By H. J. Bensted, W. Bulloch, L. Dudgeon, A. G. Gardner, E. D. W. Greig, D. Harvey, W. F. Harvey, T. J. Mackie, R. A. O'Brien, H. M. Perry, H. Scutze, P. Bruce White, W. J. Wilson. London, 1929. His Majesty's Stationery Office. Pp. 1–482
by A. Trevor Willis, M.D., B.S. (Melb.), Ph.D. (Leeds), M.C.Path., M.C.P.A., Reader in Microbiology, Monash University, formerly Lecturer in Bacteriology, University of Leeds. xiv + 234 pages, illustrated, second edition. Butterworth Inc., Washington. 1965. $8.50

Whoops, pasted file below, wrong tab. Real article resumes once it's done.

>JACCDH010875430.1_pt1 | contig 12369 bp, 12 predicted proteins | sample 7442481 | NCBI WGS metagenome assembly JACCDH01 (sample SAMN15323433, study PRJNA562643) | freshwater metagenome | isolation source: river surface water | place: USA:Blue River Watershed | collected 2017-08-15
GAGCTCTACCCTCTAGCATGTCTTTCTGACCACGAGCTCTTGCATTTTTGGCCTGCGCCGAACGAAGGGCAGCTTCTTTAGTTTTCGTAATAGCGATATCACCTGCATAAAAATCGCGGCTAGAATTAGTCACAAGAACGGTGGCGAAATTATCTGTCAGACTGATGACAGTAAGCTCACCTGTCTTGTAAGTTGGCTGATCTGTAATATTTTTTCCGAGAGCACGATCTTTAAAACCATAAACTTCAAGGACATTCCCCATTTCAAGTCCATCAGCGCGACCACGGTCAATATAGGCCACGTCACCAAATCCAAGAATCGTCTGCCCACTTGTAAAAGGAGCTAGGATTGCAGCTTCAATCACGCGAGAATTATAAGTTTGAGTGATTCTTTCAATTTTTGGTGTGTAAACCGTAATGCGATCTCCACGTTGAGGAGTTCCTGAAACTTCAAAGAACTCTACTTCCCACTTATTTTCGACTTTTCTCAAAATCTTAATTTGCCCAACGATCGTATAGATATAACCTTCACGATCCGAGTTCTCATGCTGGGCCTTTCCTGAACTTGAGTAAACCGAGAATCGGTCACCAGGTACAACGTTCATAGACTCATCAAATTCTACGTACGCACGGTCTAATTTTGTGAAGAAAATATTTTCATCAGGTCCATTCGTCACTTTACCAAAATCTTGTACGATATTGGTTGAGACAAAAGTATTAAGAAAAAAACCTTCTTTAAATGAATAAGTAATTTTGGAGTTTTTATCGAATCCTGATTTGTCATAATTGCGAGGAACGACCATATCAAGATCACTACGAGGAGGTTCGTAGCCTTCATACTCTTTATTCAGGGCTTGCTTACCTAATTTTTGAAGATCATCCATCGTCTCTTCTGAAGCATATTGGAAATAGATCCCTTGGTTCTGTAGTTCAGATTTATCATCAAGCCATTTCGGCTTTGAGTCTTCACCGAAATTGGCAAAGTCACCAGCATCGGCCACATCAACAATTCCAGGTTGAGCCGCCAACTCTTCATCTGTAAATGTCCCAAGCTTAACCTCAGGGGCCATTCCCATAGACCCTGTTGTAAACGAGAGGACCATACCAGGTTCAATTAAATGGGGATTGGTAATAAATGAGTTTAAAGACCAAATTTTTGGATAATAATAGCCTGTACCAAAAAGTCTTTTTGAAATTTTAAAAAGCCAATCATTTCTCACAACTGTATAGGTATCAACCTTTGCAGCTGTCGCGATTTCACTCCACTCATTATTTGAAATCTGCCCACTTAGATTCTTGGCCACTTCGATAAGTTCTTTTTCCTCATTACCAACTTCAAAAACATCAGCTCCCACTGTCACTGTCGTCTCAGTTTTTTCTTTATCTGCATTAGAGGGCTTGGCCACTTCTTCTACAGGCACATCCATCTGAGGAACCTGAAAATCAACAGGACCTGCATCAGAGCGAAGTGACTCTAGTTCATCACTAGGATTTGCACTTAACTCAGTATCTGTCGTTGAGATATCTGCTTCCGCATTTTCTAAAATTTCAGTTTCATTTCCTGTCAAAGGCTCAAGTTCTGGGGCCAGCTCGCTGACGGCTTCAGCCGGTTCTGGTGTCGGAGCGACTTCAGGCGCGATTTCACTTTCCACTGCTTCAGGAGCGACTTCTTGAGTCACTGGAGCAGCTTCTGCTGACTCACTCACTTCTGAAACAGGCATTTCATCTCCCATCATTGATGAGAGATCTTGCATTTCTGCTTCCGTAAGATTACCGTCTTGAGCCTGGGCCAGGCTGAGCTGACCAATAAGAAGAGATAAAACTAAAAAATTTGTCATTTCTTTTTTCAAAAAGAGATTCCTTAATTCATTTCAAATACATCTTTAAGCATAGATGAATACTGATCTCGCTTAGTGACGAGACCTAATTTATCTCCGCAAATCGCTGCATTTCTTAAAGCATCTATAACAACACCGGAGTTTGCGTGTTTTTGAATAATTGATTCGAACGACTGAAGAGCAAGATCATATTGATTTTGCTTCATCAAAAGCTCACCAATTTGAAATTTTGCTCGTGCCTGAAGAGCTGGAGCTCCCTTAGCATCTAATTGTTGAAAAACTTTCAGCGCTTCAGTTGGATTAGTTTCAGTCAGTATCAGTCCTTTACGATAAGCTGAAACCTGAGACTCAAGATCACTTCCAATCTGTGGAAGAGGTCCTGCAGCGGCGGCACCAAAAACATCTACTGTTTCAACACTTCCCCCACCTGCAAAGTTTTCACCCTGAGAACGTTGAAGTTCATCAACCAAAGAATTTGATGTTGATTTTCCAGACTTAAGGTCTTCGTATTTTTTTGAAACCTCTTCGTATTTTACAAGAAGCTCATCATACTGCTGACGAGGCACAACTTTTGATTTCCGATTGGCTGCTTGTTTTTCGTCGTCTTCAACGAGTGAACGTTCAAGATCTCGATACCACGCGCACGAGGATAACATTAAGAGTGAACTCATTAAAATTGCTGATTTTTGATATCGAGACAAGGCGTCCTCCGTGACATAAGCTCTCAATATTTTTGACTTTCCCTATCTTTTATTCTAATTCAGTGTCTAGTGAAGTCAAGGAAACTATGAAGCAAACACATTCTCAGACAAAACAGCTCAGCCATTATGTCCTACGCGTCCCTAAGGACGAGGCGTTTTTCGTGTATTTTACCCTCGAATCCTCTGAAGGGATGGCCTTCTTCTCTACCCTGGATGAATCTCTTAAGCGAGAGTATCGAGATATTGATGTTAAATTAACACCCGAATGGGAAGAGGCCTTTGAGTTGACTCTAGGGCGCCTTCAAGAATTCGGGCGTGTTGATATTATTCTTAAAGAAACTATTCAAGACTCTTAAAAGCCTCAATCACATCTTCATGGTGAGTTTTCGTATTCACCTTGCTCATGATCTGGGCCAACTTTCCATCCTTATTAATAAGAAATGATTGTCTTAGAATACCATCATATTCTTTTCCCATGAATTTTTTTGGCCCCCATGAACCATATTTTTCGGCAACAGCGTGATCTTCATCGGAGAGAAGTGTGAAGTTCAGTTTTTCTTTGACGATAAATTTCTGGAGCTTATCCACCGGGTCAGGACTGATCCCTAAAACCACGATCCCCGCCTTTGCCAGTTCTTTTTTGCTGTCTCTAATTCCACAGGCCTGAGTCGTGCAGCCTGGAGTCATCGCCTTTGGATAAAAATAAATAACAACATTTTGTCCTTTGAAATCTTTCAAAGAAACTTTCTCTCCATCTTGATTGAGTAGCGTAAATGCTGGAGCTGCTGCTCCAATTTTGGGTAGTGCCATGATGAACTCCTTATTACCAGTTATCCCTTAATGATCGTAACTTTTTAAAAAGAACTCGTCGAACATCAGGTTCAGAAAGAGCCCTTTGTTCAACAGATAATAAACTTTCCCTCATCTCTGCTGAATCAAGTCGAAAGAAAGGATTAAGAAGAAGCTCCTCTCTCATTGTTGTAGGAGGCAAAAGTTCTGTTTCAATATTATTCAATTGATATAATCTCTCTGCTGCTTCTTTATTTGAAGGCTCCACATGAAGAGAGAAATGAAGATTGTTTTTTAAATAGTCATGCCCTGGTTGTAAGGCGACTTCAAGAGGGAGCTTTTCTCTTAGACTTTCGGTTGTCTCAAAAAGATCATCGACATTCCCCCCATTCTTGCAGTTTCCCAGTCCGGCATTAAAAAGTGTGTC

A recombinant protein containing part of the dengue (DEN) 2 envelope protein was evaluated as a subunit immunogen for vaccination against DEN virus infection. A gene fragment encoding amino acids 298-400 (B domain) of the DEN-2 virus envelope was expressed as a fusion protein with the maltose binding protein (MBP) of Escherichia coli. This recombinant, DEN-2(B)/MBP, was purified and analyzed for its antigenicity, immunogenicity, and ability to protect mice against lethal challenge. The recombinant antigen reacted with a DEN-2 type-specific neutralizing monoclonal antibody (3H5), DEN-2 hyperimmune mouse ascitic fluid, and DEN-2 immune human sera. When administered to mice, DEN-2(B)/MBP elicited a DEN-2 virus neutralizing antibody response that conferred partial protection against challenge infection with a lethal dose of DEN-2 virus administered by intracranial inoculation. In addition, no replication of DEN-2 virus was detectable in the brains of the immunized mice as compared with control mice that were killed six days after challenge. Sera from immunized mice revealed no cross-neutralizing antibody to any of the other DEN serotypes in the plaque-reduction neutralization test. These findings warrant further studies with the DEN-2(B)/MBP antigen as a potential human vaccine candidate. An effective vaccine could prevent thousands of cases of illness and many deaths each year resulting from DEN virus infections.